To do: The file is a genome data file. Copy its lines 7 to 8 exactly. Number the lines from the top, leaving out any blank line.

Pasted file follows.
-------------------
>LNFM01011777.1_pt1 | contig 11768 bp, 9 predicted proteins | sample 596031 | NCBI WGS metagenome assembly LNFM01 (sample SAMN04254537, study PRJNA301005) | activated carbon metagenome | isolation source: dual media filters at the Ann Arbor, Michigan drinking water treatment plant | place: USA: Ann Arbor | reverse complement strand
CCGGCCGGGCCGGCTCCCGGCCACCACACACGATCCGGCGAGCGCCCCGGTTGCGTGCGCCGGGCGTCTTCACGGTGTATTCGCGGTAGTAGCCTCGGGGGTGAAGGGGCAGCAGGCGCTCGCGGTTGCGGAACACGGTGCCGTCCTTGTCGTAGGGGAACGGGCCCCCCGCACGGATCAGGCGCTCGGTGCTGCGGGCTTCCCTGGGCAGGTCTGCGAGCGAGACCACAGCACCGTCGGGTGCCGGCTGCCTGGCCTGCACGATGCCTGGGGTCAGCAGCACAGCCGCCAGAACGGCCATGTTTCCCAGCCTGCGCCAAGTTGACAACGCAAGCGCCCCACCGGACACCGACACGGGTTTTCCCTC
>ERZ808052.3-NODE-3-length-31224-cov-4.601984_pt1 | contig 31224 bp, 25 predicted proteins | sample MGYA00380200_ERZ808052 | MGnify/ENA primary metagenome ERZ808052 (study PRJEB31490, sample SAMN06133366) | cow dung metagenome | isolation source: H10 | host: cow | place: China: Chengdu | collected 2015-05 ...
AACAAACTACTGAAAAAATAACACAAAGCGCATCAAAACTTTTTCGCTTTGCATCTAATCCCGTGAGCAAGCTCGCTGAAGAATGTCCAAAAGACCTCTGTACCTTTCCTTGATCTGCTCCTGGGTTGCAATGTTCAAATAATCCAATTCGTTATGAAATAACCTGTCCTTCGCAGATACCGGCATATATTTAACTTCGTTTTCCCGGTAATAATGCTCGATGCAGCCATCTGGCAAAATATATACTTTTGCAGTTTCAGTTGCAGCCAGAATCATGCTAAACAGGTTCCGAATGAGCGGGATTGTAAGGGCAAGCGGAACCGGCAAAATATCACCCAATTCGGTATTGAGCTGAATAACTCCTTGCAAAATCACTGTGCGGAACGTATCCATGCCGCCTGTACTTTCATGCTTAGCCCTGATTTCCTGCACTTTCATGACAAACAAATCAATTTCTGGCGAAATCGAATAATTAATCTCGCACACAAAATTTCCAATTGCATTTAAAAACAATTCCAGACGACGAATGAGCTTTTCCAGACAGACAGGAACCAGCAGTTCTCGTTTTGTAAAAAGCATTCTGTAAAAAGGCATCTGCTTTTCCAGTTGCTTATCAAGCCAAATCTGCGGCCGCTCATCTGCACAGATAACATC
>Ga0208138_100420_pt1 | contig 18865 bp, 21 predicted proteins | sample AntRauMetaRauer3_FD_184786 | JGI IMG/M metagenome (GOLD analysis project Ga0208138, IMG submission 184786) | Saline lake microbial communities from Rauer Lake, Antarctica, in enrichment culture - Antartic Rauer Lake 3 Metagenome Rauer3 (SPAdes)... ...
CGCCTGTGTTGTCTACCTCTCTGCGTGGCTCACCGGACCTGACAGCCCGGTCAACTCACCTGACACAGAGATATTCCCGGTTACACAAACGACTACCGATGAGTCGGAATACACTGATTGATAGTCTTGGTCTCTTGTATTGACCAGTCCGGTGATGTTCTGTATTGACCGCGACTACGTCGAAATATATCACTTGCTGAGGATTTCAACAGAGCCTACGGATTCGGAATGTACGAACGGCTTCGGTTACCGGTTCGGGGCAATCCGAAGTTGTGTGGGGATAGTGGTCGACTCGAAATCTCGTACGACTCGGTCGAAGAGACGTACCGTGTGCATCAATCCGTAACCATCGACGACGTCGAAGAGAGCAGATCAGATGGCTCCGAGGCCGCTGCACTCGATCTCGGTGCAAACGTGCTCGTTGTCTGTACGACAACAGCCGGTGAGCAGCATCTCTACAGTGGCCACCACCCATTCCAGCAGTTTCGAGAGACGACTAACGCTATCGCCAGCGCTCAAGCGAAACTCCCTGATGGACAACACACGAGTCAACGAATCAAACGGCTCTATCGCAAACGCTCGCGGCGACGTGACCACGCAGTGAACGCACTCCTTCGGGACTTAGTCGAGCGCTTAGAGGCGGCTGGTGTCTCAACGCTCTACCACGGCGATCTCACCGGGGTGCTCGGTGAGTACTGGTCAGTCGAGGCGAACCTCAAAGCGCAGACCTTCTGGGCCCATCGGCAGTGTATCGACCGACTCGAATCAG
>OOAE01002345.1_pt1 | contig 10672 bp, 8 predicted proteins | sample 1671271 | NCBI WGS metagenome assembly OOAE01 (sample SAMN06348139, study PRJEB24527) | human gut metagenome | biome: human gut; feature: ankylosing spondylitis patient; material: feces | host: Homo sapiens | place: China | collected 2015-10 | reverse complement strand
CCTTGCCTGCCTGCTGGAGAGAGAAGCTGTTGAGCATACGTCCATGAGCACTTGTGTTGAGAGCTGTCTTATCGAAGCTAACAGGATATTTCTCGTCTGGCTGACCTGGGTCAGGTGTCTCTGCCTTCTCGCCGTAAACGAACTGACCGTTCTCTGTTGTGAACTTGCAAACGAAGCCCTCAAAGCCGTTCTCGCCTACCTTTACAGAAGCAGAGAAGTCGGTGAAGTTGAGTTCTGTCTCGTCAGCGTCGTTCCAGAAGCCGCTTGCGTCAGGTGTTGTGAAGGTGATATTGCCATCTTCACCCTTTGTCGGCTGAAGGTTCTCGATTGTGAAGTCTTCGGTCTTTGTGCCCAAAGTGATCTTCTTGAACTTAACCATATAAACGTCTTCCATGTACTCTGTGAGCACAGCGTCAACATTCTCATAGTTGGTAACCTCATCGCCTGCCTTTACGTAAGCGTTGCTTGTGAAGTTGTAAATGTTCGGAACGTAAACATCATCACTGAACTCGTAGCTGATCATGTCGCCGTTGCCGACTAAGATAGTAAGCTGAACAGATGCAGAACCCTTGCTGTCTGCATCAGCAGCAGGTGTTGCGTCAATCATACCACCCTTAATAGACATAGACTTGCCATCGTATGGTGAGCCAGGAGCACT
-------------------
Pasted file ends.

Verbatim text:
>OOAE01002345.1_pt1 | contig 10672 bp, 8 predicted proteins | sample 1671271 | NCBI WGS metagenome assembly OOAE01 (sample SAMN06348139, study PRJEB24527) | human gut metagenome | biome: human gut; feature: ankylosing spondylitis patient; material: feces | host: Homo sapiens | place: China | collected 2015-10 | reverse complement strand
CCTTGCCTGCCTGCTGGAGAGAGAAGCTGTTGAGCATACGTCCATGAGCACTTGTGTTGAGAGCTGTCTTATCGAAGCTAACAGGATATTTCTCGTCTGGCTGACCTGGGTCAGGTGTCTCTGCCTTCTCGCCGTAAACGAACTGACCGTTCTCTGTTGTGAACTTGCAAACGAAGCCCTCAAAGCCGTTCTCGCCTACCTTTACAGAAGCAGAGAAGTCGGTGAAGTTGAGTTCTGTCTCGTCAGCGTCGTTCCAGAAGCCGCTTGCGTCAGGTGTTGTGAAGGTGATATTGCCATCTTCACCCTTTGTCGGCTGAAGGTTCTCGATTGTGAAGTCTTCGGTCTTTGTGCCCAAAGTGATCTTCTTGAACTTAACCATATAAACGTCTTCCATGTACTCTGTGAGCACAGCGTCAACATTCTCATAGTTGGTAACCTCATCGCCTGCCTTTACGTAAGCGTTGCTTGTGAAGTTGTAAATGTTCGGAACGTAAACATCATCACTGAACTCGTAGCTGATCATGTCGCCGTTGCCGACTAAGATAGTAAGCTGAACAGATGCAGAACCCTTGCTGTCTGCATCAGCAGCAGGTGTTGCGTCAATCATACCACCCTTAATAGACATAGACTTGCCATCGTATGGTGAGCCAGGAGCACT